In a contest that held suspense up until the last minute, Fox Searchlight's "12 Years a Slave" took the best-picture prize Sunday at the 86th Academy Awards and established a few Oscar records in the process. Winning three of its nine nominations, the film is the first best-picture win for a black producer (Steve McQueen, who also directed). That in itself is significant, but it's got bigger implications: In 85 previous years, blacks have only won in a handful of categories, including acting (14 wins), screenplay (1 win), sound (four wins) and music (7 wins).
After the 2012 "Argo," this is the second consecutive win for a film produced by top stars: Last year, it was George Clooney and Ben Affleck, among others; in this case, Brad Pitt, the second in this category after "Moneyball." (He also has three acting noms.) It's the second nom for Dede Gardner, the first for Jeremy Kleiner and Anthony Katagas, and the first for McQueen. It's the second win in seven years for Searchlight, after the 2008 "Slumdog Millionaire."
Warner Bros.' "Gravity" nabbed seven wins, compared to the three for "12 Years." (By comparison, "Crash" and "Argo" also won three apiece.) Also winning three trophies was "Dallas Buyer's Club."
Cate Blanchett ("Blue Jasmine") and Matthew McConaughey ("Dallas Buyers Club") took home the best acting categories.
It was Blanchett's second win in four nominations. and she joins 21 actors who have won in in both categories. Her win was expected, since she'd won nearly every other award, including SAG, Golden Globe and critics noms. But the Feb. 1 Woody Allen-Dylan Farrow flap cast a shadow over "Blue Jasmine," and some wondered if the controversy would reduce her vote count.
Following a trail of acting prizes this season, McConaughey had an amazing year with other projects, notably HBO's "True Detective," and people loved the story of his 40-pound weight loss, as well as the fact that he helped the project get made after 20 years in limbo. Previously, 65 actors have won for playing real people, and he joins them with his work as homophobe-turned-AIDS-activist Ron Woodroof.
Among films going home empty-handed were "American Hustle," "Nebraska," "Captain Phillips" and "The Wolf of Wall Street."
"12 Years a Slave" also won for supporting actress Lupita Nyong'o and adapted screenplay for John Ridley.
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The "Gravity" wins went to Alfonso Cuaron for best director and also for editing alongside Mark Sanger. The Warner Bros. film also won cinematography for d.p. Emmanuel Lubezki, while Steven Price won for best score. Skip Lievsay, Niv Adiri, Christopher Benstead and Chris Munro won the sound mixing award for "Gravity, " while the film also won the sound editing category for Glenn Freemantle. The visual effects award went to the "Gravity" team of Tim Webber, Chris Lawrence, David Shirk and Neil Corbould.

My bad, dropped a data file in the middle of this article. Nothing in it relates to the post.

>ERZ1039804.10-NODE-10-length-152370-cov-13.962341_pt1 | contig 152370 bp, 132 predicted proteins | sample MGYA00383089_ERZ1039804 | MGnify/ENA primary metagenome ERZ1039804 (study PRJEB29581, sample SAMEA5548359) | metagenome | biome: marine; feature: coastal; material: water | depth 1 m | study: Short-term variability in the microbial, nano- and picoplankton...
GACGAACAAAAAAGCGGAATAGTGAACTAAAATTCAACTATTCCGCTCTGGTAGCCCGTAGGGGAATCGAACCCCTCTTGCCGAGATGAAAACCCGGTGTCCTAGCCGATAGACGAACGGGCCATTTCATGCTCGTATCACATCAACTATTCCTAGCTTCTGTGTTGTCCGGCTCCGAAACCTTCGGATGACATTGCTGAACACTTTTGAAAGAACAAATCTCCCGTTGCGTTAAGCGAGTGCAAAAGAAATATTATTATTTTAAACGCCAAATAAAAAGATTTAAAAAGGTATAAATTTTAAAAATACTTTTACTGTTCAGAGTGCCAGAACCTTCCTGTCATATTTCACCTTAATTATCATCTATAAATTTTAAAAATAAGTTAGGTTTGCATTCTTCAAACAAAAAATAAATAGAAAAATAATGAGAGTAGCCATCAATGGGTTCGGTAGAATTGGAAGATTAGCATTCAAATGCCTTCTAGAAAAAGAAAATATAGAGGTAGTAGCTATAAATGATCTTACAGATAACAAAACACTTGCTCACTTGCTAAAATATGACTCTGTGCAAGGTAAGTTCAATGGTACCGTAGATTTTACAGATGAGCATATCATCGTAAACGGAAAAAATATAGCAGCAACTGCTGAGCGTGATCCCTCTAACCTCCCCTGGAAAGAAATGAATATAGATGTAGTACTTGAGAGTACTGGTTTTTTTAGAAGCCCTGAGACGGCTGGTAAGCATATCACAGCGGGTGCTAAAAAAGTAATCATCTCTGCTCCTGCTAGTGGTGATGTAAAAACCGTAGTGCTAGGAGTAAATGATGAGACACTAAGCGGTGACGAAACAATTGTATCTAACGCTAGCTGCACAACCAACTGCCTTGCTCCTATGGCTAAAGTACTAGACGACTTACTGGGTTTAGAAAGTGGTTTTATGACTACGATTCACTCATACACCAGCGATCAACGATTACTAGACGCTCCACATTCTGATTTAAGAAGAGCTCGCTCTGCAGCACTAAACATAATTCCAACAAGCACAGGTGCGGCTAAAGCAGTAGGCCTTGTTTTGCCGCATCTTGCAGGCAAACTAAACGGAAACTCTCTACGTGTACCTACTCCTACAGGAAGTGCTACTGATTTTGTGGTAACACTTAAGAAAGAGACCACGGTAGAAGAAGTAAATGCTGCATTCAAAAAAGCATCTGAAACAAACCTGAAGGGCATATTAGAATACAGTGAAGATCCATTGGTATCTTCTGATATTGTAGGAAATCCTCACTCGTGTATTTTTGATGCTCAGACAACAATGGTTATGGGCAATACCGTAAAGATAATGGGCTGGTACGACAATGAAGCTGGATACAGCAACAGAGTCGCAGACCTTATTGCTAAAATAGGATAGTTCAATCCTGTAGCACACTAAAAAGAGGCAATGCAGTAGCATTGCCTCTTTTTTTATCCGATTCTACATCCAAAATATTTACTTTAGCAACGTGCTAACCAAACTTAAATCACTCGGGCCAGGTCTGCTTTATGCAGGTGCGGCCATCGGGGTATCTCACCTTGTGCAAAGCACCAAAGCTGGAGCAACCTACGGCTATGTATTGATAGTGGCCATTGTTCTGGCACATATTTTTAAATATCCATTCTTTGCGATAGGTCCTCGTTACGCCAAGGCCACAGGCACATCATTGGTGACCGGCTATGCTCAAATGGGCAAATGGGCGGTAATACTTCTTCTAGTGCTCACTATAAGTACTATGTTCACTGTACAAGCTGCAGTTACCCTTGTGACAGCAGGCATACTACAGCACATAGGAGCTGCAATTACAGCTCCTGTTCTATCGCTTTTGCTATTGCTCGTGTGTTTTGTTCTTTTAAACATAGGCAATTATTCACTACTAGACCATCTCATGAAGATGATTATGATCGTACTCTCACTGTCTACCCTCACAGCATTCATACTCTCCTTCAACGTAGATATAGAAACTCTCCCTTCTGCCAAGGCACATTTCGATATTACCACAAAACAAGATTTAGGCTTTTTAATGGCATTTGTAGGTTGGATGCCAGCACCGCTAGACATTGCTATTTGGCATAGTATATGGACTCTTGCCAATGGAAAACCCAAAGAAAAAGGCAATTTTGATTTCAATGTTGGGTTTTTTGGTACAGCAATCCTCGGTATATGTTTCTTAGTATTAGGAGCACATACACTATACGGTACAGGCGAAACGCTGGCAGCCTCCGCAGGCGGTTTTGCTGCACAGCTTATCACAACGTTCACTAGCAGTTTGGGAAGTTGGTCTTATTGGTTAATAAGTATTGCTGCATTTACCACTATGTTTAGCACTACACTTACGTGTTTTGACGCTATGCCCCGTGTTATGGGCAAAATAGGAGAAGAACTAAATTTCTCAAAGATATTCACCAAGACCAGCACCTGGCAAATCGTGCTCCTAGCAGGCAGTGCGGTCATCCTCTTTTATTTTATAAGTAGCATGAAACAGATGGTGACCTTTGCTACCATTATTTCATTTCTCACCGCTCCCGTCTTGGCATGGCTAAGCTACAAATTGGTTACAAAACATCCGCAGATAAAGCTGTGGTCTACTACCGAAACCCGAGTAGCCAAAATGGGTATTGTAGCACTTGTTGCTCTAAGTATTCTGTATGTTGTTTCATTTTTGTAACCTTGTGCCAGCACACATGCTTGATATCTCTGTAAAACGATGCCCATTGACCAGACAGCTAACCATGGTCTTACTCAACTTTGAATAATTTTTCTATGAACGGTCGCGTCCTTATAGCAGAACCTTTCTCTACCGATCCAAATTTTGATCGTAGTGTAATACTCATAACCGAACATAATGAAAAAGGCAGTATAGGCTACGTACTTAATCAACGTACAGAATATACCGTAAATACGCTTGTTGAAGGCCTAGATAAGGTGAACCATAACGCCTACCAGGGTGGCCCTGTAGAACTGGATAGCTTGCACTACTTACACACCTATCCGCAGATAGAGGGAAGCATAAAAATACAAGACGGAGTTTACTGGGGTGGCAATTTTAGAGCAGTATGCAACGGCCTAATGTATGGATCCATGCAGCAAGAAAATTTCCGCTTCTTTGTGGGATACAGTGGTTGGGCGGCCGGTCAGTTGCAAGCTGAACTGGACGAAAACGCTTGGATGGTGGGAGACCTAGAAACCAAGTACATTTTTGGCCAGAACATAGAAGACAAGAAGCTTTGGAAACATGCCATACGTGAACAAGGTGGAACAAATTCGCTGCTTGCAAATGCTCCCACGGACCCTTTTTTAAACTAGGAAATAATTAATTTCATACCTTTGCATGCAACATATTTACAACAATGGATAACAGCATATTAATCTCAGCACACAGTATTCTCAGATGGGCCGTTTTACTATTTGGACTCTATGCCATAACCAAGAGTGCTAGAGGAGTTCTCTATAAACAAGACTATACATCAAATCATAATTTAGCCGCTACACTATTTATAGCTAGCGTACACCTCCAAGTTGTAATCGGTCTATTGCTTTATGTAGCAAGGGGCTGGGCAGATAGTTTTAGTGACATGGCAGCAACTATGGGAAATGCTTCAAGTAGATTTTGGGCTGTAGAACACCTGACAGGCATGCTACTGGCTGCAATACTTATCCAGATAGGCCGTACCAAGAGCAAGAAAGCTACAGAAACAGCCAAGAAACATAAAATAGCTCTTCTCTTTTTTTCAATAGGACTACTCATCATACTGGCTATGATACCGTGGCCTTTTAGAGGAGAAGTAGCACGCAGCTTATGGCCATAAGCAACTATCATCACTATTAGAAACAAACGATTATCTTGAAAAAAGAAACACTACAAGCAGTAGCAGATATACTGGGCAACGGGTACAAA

On his first nomination, John Ridley won the adapted-screenplay prize for "12 Years a Slave," from Solomon Northup's memoir. Ridley became only the second black person to win an Oscar in the writing category, after Geoffrey Fletcher for "Precious."
Spike Jonze nabbed the original-screenplay trophy for Warner Bros.' "Her," which he also directed. Jonze was considered a front-runner, since he'd won the Writers Guild award, as well as a Golden Globe for the script. Jonze was a triple nominee this year, also up as a producer and songwriter for the film.
Best animated film went to Chris Buck, Jennifer Lee and Peter Del Vecho for Disney's "Frozen," while Kristen Anderson-Lopez and Robert Lopez won best song for the film's "Let it Go." Buck dedicated the award to his son who died in an accident before the movie came out, calling him a "guardian angel." "Frozen" marks the first win for Disney Animation in the 13-year-old feature-animation category.
The In Memoriam segment is always popular with audiences, but this year's segment, which concluded with Philip Seymour Hoffman, was controversial as well. There was a massive movement to get the Academy to include Sarah Jones, who was killed in February during a train accident while filming "Midnight Runner." A mention of Jones was included at the end of the memorial segment, directing viewers to the Academy's website.
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The segment itself featured an intro by Glenn Close and was followed by Bette Midler singing "The Wind Beneath My Wings."
The Oscar kudocast kicked off with a supporting actor win for Jared Leto for his performance as transgender AIDS patient Rayon in "Dallas Buyers Club." The film saw another win for hair and makeup before McConaughey's actor win. Leto had won nearly every award in the build-up to Oscars, including SAG, Golden Globe, Critics Choice and numerous critics groups. The film marked a mini-comeback for Leto, who had given up acting for seven years to concentrate on his work with his band 30 Seconds From Mars.
With her performance as Patsey in "12 Years a Slave," Lupita Nyong'o landed the supporting actress prize, joining 15 individuals who previously won Oscars for their film debuts. The Kenyan-Mexican actress, who's a Yale grad, joins 14 other black actors who've won Oscars, with the numbers increasing regularly -- an encouraging sign for Academy execs who have been working hard to make sure the organization, the industry and the Oscars better reflect the world's diversity.
Foreign film winner "The Great Beauty" (directed by Paolo Sorrentino) marks the 11th win and 28th nomination for Italy.
Oscars: '12 Years a Slave' Wins Best Picture
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